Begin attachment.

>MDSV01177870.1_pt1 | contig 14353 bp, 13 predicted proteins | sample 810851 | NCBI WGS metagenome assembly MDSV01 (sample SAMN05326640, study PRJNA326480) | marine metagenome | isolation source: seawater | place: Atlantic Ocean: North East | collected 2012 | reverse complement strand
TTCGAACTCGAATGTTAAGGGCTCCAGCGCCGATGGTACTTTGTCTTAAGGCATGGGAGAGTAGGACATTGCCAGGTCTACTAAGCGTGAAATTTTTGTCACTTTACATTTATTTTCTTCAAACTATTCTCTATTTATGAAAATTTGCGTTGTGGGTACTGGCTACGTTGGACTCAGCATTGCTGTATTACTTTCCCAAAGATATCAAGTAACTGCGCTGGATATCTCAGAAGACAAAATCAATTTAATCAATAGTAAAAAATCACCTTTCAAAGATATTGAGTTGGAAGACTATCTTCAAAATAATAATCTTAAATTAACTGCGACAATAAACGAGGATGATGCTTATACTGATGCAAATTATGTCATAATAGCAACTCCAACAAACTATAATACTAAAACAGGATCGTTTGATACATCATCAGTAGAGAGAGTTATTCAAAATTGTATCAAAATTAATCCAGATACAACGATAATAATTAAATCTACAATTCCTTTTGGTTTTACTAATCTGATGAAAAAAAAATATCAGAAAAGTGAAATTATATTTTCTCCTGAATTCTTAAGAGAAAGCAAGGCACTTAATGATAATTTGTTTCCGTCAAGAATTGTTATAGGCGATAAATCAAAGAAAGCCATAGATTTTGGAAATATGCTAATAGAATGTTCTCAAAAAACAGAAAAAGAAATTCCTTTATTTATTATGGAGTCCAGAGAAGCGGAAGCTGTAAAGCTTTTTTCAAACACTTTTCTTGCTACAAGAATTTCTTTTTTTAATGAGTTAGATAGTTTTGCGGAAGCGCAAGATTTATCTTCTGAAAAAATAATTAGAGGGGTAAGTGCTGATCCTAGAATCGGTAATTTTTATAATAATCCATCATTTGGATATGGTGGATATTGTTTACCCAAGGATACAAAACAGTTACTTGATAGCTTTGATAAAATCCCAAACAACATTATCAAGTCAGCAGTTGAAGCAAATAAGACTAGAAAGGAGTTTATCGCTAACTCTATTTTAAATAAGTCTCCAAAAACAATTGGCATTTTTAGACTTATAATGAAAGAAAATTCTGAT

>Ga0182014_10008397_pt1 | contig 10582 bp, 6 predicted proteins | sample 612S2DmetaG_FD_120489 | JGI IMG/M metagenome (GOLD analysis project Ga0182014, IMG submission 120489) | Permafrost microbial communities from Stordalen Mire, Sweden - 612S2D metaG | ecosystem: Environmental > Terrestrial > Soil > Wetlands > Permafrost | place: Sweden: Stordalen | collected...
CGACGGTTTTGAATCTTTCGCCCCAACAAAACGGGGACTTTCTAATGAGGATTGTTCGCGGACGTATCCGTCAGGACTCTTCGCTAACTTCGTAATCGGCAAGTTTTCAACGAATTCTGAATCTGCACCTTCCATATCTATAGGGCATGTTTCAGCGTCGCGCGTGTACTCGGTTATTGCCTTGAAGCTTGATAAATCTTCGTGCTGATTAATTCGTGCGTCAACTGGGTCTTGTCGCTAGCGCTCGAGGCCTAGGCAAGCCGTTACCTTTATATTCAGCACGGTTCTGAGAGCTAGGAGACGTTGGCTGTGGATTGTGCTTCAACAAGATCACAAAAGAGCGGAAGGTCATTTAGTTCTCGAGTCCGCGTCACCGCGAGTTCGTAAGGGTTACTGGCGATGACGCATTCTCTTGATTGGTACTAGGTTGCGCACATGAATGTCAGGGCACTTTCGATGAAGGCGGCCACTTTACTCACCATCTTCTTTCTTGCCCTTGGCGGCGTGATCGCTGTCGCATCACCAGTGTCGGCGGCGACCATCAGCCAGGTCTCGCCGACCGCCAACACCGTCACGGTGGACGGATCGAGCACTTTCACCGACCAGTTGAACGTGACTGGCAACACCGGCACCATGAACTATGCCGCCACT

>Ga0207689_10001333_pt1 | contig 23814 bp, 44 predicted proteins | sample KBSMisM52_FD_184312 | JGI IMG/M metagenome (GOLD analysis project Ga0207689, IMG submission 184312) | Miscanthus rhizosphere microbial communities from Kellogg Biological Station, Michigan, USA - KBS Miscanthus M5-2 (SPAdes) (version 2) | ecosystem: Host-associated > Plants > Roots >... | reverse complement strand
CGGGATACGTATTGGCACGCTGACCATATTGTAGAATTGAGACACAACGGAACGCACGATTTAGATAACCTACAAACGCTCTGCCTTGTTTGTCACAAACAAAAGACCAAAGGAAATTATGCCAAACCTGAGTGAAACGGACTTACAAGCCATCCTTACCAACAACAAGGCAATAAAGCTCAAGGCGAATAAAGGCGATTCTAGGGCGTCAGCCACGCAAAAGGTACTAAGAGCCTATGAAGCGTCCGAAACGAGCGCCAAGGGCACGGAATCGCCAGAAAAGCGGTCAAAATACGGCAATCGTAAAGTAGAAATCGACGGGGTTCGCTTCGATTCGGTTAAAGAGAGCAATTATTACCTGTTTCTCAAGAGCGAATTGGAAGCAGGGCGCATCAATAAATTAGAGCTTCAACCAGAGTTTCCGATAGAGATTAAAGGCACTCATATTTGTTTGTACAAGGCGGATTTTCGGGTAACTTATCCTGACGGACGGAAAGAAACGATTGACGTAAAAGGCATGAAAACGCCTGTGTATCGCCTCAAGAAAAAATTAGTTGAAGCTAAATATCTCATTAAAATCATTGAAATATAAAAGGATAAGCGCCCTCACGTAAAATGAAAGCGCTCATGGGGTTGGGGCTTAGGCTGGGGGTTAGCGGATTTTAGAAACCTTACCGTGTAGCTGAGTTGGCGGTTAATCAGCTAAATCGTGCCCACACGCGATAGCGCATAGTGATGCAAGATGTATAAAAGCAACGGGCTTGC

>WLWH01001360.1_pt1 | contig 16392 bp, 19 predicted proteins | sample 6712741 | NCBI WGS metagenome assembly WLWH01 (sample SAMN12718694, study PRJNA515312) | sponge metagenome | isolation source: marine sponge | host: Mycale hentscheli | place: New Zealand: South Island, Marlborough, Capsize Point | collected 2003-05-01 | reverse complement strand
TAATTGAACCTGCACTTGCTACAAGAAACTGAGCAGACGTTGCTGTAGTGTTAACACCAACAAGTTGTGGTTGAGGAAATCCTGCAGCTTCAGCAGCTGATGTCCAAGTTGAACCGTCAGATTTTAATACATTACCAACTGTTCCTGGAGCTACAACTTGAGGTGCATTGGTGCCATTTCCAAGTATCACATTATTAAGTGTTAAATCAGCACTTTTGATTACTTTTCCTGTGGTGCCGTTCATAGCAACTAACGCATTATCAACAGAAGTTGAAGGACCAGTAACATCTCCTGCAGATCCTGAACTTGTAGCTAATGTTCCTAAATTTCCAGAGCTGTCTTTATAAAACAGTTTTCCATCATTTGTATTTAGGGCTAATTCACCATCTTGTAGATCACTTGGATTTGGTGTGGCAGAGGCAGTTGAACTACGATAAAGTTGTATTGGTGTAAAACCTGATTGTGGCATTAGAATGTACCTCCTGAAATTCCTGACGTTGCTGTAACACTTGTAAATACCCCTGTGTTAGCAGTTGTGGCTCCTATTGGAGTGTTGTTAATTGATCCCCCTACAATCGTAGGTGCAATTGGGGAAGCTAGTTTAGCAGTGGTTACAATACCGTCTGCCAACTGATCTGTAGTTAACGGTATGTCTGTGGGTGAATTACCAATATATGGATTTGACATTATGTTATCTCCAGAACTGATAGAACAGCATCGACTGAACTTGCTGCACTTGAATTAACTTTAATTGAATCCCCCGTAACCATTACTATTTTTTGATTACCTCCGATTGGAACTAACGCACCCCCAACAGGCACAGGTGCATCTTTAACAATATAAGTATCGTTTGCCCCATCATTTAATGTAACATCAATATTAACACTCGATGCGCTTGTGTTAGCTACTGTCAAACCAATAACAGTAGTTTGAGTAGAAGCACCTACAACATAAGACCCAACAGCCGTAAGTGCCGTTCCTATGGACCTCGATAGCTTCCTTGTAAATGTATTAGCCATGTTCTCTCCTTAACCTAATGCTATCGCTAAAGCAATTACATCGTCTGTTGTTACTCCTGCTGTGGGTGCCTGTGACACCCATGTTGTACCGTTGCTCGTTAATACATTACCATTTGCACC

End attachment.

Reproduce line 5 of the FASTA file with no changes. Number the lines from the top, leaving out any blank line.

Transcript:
>Ga0207689_10001333_pt1 | contig 23814 bp, 44 predicted proteins | sample KBSMisM52_FD_184312 | JGI IMG/M metagenome (GOLD analysis project Ga0207689, IMG submission 184312) | Miscanthus rhizosphere microbial communities from Kellogg Biological Station, Michigan, USA - KBS Miscanthus M5-2 (SPAdes) (version 2) | ecosystem: Host-associated > Plants > Roots >... | reverse complement strand